You might think that Elijah Kelley could land a major role in the new movie version of the musical Hairspray based on the strength of his role dancing opposite Antonio Banderas in last year's Take the Lead.
"No, I had to straight-up audition," he explains, calling from an office he's visiting in Toronto. "I did three, or maybe four, auditions for the part. I don't think anybody had seen Take the Lead. But it probably helped having that credit on the résumé."
The talented youngster is no stranger to Hogtown: he spent six months there, shooting the Banderas movie, and almost as long making Hairspray (which opens Friday, July 20). And the town is far from his Georgia childhood, which began a little over 20 years ago. His parents and grandparents hipped him to the bad ol' days that are more genially depicted in this tuneful remake of John Waters's 1988 original, which used a segregated Baltimore dance show to make points about American society.
"Things are certainly a lot better now, I think," Kelley says. "Forty years ago, I wouldn't have been able to sit beside Amanda Bynes, let alone kiss her, like I do in the movie. My mom and other people who grew up down South certainly told me what it was like not that long ago. It is very important to me that I was able to be part of something that explored the ridiculousness of all that, and it also brings to light the positiveness of loving one another and accepting who we are."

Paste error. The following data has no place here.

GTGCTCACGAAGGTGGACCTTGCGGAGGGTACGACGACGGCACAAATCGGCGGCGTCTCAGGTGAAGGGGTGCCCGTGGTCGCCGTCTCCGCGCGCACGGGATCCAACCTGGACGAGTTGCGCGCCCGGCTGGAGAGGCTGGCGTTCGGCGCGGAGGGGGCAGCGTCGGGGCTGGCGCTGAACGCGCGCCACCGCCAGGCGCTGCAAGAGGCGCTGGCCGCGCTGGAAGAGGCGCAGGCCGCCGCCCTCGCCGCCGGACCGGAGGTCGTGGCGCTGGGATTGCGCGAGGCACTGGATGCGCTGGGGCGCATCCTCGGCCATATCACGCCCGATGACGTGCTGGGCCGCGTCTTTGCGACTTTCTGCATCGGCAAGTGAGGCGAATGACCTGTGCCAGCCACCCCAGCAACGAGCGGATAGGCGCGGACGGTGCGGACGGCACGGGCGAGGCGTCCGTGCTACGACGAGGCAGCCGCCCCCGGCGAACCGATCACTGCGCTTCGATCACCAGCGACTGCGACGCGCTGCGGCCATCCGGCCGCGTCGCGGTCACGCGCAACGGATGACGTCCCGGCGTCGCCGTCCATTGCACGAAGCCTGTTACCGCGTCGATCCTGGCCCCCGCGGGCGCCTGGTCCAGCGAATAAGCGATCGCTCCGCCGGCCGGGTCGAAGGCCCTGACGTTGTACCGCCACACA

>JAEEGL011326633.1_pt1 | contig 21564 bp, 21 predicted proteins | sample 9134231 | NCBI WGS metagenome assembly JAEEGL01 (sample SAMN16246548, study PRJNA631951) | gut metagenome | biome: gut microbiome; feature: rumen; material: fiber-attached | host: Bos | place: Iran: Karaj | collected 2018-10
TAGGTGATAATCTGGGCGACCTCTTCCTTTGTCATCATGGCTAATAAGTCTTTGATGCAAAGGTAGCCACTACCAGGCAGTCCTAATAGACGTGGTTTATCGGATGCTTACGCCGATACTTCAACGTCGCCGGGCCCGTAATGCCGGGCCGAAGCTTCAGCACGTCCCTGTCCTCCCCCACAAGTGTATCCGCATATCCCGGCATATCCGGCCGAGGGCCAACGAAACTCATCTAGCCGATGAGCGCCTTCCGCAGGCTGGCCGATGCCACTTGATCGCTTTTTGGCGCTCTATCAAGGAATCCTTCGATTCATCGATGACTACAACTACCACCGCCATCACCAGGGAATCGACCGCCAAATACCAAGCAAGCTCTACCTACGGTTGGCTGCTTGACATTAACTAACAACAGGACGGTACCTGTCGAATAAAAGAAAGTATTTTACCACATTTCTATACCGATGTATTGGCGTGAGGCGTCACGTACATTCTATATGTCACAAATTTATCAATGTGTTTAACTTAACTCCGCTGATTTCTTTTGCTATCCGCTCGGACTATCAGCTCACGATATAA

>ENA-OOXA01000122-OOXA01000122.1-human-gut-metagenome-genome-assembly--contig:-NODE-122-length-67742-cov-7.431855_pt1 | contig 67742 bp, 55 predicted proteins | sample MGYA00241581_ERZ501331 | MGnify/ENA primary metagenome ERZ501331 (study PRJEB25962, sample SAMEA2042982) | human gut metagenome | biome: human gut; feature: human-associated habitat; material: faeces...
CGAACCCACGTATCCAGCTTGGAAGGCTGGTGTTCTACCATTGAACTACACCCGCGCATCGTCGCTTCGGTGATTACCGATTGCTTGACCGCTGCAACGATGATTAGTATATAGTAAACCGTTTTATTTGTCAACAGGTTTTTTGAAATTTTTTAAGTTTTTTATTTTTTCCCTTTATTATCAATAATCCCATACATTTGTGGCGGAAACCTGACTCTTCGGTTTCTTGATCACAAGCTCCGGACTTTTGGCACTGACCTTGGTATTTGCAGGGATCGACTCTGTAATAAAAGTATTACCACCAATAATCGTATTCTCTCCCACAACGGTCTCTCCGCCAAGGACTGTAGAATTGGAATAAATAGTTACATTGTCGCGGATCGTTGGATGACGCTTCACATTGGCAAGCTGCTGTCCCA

The film, adapted by choreographer-turned-director Adam Shankman, features Kelley as Seaweed J. Stubbs, the most popular dancer on The Corny Collins Show; on the monthly Negro Day, that is. But the film's best feature might be the spirit of its youthful cast, which Kelley is still bubbling over: "Dude, the infectiousness of that energy on the set; well, people say they feel that coming off the screen, and we had that same warmth when we were filming. It was that fun. Of course, Adam being the perfectionist that he is, we really worked some long hours. We did about two months of prep before we even saw a camera, or even a set; all dancing and singing."
Those are not new activities for Kelley, who grew up singing in church ("since I was, like, three years old"), was a star actor in musical theatre at his local high school, and made an impression on TV shows such as The Shield and Everybody Hates Chris. In fact, his high, interrogative voice greatly resembles Chris Rock's. The fledgling performer also recalls a young Sam Cooke; although that's not the Sam he had in mind: "Wow, that's the first time I've heard that. I usually get Sammy Davis Jr."
It's fitting, as he's set to play the Rat Packer in an upcoming project. Yet Kelley is not that forthcoming about his personal profile.
"I don't find me that interesting, eh," he says (with an attempted Canadian accent). It's likely others will soon disagree.